During the past two decades, as psychologists began to view the child less as a passive recipient of environmental input but rather as an active player in the process, the importance of temperament has become better appreciated (Plomin, 1986). Temperament is defined as the repertoire of traits with which each child is born; this repertoire determines how people react to the world around them. Such variations in characteristics were first described systematically by Anna Freud from her observations of children orphaned by the ravages of World War II. She noticed that some children were affectionate, some wanted to be close but were too shy to approach adults, and some were difficult because they were easily angered and frustrated (A. Freud, 1965).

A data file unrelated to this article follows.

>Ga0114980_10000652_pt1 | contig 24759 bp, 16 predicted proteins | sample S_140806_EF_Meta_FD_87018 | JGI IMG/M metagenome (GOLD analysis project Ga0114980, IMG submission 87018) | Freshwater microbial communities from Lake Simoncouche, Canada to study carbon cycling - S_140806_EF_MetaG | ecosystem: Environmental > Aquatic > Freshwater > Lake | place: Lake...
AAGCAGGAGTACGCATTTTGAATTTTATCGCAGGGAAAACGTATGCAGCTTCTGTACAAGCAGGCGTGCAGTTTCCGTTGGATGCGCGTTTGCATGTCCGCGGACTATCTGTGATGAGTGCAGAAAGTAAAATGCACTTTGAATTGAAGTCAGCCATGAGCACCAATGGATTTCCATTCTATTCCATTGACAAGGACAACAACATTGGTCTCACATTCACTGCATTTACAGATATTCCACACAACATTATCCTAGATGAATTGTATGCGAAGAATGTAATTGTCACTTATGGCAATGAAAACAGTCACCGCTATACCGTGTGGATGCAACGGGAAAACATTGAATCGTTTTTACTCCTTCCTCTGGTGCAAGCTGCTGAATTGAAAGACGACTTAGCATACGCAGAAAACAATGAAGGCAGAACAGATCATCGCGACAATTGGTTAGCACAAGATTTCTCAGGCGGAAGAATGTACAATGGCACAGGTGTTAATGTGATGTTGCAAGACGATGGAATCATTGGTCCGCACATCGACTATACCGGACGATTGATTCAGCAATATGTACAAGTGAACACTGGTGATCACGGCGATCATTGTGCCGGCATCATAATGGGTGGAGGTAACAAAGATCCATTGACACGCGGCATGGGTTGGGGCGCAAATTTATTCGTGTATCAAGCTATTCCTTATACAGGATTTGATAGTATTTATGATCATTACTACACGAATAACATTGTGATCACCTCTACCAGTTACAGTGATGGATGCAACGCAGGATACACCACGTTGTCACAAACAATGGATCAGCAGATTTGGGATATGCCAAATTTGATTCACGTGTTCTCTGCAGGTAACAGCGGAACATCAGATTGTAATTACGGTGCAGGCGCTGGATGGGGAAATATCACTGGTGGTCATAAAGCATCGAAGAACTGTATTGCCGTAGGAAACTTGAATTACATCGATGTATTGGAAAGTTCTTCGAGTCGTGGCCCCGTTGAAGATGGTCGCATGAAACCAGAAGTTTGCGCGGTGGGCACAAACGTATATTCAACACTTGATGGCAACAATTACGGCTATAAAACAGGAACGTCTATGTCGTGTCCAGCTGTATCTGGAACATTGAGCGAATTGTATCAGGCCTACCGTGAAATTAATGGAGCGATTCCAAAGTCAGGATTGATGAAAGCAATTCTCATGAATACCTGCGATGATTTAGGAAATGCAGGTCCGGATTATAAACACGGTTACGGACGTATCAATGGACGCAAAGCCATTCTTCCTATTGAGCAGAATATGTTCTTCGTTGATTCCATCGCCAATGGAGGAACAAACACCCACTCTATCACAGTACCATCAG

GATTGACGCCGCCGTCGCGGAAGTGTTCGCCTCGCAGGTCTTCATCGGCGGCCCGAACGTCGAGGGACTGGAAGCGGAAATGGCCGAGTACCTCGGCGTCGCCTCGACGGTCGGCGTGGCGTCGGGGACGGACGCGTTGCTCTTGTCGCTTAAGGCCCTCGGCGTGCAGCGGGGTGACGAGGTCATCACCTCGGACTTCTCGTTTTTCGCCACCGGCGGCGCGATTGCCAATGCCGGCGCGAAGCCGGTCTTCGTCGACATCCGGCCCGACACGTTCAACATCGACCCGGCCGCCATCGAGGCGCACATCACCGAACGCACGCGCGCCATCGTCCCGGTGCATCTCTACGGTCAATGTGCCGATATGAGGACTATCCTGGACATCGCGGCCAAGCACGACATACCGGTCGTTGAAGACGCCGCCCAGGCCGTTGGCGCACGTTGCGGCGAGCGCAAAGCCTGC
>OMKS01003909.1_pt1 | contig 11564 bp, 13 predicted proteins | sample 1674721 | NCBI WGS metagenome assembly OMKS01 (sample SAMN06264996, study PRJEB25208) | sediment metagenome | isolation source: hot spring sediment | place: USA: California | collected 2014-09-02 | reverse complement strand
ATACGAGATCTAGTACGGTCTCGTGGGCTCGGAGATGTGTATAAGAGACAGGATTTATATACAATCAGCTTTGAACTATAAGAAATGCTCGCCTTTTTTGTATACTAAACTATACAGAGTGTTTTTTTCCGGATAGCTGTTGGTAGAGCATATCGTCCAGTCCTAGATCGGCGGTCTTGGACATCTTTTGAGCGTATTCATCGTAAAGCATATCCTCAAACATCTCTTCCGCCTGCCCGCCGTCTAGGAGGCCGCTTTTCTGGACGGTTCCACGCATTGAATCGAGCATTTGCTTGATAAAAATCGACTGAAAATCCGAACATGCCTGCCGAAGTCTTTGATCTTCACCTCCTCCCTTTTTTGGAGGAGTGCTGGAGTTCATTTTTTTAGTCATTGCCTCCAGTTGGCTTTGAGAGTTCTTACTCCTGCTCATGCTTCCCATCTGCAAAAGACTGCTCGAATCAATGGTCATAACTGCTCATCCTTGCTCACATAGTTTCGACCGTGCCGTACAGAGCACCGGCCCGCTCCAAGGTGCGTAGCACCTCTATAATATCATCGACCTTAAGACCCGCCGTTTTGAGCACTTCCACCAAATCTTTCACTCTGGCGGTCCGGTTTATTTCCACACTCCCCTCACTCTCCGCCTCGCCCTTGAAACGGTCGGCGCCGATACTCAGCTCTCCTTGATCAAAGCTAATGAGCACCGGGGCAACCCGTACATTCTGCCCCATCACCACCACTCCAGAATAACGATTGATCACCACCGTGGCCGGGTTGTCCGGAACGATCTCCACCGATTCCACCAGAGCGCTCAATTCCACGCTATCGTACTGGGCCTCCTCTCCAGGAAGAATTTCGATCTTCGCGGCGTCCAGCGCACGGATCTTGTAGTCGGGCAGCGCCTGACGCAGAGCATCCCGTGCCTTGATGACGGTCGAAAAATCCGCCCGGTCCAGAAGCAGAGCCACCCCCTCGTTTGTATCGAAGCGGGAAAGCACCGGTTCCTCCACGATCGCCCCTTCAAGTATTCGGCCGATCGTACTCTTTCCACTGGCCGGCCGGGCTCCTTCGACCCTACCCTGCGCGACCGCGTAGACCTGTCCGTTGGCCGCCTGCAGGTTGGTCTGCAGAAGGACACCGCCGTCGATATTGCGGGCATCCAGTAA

The first major longitudinal observations on temperament were begun in the 1950s by Thomas and Chess (1977). They distinguished 10 aspects of temperament, but there appear to be many different ways to describe temperamental differences (Goldsmith et al., 1987). Although there is some continuity in temperamental qualities throughout the life span (Chess & Thomas, 1984; Mitchell, 1993), temperament is often modified during development, particularly by the interaction with the caregiver. For example, a timid child can become bolder with the help of parental encouragement (Kagan, 1984, 1989). Some traits of temperament, such as attention span, goal orientation, lack of distractibility, and curiosity, can affect cognitive functioning because the more pronounced these traits are, the better a child will learn (Campos et al., 1983). Of note, it is not always clear whether extremes of temperament should be considered within the spectrum of mental disorder (for example, shyness or anxiety) or whether certain forms of temperament might predispose a child to the development of certain mental disorders.